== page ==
From Awareness Times Newspaper in Freetown

NEWS
Lowell Community in Massachusetts Celebrates Sierra Leone Independence Day
By Sallieu H. Conteh, The New Rising Sun, Lowell, Massachusetts, USA
May 9, 2009, 15:21

Sierra Leoneans in Lowell, Massachusetts last weekend celebrated Sierra Leoneís 48th Independence Anniversary with a flag raising ceremony at the Lowell City Hall. The Sierra Leone flag, the green, white and blue was raised at a flag pole by Sierra Leoneans youths in the Community and the flag will be flying there for a week.

In his Proclamation, the Mayor of the City of Lowell, Honorable Edward C. Caulfield recalled forty-eight years ago, nearly half a century of Colonial Rule, Sierra Leone gained her Independence from Great Britain, thus librating a nation of talented people from the yoke of foreign occupation, domination and exploitation: thereby providing a climate for self rule and move towards nationalism.

Unfortunately, Mayor Edward Caulfield said, the country quickly slid into tribalism, nepotism, gross mismanagement and corruption, thus unleashing a succession of economic, social and political malaise that culminated into a brutal rebel war that lasted for almost 11 years.

The historic City of Lowell, the Mayor told Sierra Leoneans would open itsí arms to them in their¬† search for safety, security, prosperity and he also remembered those who died in defense of the new found peace and hopes that they would find a better future, unity and development among nations.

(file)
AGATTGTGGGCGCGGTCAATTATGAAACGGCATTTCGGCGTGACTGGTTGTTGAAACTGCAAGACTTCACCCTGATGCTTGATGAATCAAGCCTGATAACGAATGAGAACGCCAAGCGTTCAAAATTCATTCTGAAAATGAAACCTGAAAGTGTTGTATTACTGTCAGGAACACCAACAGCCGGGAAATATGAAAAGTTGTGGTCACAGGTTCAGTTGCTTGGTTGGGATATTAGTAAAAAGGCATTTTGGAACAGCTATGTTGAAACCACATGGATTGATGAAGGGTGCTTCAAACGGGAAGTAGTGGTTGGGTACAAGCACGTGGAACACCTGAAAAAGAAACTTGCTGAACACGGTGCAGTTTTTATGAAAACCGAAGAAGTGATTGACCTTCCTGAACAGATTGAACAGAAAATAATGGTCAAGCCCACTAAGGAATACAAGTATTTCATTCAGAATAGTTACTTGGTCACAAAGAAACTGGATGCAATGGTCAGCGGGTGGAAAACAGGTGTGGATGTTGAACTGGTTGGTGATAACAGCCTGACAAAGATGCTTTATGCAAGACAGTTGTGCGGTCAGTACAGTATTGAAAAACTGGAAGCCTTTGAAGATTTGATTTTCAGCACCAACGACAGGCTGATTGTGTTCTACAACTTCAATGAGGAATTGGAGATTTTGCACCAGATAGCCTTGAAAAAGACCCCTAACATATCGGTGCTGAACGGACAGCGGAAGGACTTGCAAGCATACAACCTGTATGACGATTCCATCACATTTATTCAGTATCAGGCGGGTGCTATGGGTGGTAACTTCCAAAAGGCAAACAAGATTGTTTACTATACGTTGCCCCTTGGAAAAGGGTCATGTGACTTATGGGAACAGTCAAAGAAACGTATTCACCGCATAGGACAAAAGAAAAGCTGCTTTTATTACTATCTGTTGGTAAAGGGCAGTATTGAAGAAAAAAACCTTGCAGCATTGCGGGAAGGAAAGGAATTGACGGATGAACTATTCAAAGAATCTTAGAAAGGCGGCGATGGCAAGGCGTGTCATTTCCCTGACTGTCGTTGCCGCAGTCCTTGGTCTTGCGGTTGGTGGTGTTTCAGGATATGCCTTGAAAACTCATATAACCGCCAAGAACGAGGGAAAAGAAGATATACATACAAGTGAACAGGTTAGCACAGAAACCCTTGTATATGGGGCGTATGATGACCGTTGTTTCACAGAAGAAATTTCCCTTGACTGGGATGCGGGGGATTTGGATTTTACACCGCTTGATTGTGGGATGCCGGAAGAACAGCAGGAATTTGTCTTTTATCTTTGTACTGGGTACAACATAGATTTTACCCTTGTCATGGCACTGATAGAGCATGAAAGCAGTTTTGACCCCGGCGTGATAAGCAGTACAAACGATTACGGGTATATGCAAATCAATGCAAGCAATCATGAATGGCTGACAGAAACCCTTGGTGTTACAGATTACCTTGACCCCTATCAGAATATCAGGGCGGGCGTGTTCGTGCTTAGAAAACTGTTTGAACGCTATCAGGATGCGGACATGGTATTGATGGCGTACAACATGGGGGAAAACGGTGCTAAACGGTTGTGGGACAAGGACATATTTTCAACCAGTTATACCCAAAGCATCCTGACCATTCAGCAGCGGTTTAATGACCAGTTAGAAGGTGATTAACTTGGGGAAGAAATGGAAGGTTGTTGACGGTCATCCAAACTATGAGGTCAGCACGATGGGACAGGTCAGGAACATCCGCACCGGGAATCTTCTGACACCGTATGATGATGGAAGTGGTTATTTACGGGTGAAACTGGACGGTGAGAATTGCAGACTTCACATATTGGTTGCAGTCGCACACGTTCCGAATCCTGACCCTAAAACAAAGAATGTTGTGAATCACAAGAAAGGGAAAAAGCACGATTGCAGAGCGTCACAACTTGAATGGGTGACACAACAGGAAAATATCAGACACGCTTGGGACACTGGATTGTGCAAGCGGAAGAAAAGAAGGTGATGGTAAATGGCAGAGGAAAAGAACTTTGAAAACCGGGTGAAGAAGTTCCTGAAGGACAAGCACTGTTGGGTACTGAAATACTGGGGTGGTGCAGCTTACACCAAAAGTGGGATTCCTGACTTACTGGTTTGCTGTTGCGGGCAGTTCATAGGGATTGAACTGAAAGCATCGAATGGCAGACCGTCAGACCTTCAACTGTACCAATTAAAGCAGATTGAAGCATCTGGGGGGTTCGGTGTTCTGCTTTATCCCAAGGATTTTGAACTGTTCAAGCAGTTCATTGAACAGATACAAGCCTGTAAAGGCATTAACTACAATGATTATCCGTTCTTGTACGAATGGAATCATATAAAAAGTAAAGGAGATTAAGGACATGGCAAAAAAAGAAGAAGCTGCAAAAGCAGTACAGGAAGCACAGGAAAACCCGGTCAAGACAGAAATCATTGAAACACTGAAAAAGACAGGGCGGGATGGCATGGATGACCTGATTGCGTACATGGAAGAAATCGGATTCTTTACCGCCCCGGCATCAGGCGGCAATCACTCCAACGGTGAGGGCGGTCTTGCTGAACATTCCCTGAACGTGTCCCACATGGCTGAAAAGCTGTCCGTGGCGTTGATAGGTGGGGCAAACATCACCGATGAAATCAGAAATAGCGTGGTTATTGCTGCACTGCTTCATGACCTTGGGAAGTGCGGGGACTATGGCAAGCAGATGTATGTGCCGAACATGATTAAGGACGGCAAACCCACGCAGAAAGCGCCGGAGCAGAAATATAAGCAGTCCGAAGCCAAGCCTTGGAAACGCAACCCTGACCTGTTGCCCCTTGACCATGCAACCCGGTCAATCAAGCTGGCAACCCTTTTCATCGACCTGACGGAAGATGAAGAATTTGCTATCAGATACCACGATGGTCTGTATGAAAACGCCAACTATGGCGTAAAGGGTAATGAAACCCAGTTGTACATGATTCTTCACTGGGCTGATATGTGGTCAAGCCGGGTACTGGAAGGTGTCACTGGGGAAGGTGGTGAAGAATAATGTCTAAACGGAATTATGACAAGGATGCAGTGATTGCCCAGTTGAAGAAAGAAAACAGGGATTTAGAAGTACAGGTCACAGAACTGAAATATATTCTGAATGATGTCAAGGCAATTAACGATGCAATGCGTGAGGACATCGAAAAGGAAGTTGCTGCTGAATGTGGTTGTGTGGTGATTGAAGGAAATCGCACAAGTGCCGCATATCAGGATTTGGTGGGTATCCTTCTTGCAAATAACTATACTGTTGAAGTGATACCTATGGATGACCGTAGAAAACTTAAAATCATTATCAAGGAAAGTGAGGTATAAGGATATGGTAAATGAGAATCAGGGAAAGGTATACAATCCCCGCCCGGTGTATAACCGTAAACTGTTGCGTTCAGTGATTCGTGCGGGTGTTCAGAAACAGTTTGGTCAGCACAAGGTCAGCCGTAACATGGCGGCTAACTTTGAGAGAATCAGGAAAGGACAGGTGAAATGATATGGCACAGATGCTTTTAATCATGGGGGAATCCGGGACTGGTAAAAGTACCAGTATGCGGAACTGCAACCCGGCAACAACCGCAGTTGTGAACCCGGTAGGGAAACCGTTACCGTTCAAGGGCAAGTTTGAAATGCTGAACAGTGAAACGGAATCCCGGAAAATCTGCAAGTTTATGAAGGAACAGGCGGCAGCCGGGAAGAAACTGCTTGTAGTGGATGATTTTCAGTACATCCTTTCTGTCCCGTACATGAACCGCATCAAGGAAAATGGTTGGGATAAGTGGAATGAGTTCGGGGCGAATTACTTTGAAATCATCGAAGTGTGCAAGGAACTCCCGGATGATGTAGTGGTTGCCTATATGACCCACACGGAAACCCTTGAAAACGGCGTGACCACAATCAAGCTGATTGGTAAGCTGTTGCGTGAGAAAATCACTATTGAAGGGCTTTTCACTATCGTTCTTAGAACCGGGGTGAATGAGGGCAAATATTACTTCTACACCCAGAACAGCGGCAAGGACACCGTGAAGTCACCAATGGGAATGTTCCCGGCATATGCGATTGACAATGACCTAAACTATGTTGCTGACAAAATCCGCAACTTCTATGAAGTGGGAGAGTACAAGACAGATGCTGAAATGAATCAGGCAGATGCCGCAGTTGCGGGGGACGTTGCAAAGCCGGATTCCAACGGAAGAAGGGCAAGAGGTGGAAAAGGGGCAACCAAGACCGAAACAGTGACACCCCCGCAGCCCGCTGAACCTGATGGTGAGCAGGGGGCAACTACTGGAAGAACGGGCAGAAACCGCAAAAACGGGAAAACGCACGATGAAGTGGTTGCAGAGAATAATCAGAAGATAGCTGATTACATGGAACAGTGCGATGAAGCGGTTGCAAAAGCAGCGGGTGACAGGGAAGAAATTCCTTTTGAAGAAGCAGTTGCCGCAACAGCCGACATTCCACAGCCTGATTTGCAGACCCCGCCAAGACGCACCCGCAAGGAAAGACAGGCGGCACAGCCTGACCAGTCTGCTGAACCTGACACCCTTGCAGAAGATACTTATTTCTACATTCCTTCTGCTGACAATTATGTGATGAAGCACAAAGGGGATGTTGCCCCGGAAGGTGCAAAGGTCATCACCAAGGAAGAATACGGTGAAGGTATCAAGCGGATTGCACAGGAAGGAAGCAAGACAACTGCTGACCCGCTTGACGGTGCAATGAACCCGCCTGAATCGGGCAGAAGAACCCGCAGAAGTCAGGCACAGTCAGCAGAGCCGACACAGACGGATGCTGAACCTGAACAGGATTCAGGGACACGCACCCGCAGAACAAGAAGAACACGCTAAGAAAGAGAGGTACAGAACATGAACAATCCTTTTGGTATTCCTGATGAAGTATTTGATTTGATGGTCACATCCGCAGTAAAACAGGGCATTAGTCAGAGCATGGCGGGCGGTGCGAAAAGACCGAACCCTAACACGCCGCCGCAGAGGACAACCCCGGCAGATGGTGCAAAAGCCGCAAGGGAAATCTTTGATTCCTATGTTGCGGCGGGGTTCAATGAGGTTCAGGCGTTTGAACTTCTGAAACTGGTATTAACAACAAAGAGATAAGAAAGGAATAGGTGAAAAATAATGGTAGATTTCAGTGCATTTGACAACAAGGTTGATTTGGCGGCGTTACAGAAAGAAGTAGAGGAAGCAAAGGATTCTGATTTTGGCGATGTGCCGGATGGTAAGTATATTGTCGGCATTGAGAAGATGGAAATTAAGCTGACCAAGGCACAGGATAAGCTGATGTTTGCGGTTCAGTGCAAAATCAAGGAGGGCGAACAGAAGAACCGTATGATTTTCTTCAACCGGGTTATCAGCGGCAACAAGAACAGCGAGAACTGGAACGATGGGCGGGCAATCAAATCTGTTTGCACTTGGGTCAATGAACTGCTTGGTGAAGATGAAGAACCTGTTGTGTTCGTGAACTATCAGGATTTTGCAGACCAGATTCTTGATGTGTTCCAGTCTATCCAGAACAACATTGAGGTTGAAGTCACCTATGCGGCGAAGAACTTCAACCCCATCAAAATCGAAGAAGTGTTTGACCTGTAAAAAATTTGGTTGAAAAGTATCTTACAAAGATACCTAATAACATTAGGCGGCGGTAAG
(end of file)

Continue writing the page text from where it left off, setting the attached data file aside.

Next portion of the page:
The Mayor declared May, 2nd 2009 as Sierra Leone Day and urged all citizens to join in the celebration.

The guest speaker for the flag raising ceremony was Mr. James Rogers who said that after forty-eight years of Sierra Leone Independence from Britain, Sierra Leoneans are still talking about tribalism. He called on all Sierra Leoneans to borrow the words of a great American President, John F. Kennedy, who said long time ago to Americans ďAsk not what your Country can do for you, ask what you can do for CountryĒ.¬† He appealed to every Sierra Leonean to do away with tribalism for the common good of Sierra Leone.

The celebration continued with a dinner and dance. The guest speaker for that ceremony was the Sierra Leonean born Lawyer, Attorney Ishmael Thoronka who reminded Sierra Leoneans that regardless of our differences, values, tribes, economic and political status, we still have one thing in common that binds us together which is our nationality and our culture as Sierra Leoneans.  He asked Sierra Leoneans to put aside their differences, forget about past disputes and come together as a community by showing concern for each other.

Attorney Thoronka said as Sierra Leoneans mark April 27th as Sierra Leonesí Independence Day celebration, this was the time in history that our forefathers used the same concept of Integration by coming together to give us a better life. He also said that Integration in a nutshell is being inclusive, a concept used by communities in which people with diverse backgrounds come together with the common goal of improving their community.

He reminded Sierra Leoneans that the Independence Day celebration should serve as a reminder that Sierra Leone was built on the foundation of LOVE and UNITY as evidence in third line of the National Anthem, which reads ďFIRMLY UNITED EVER WE STANDĒ.¬† As Sierra Leoneans living in United States, we ought to be united regardless of our busy lives, he concluded.¬†¬†¬†¬†¬†



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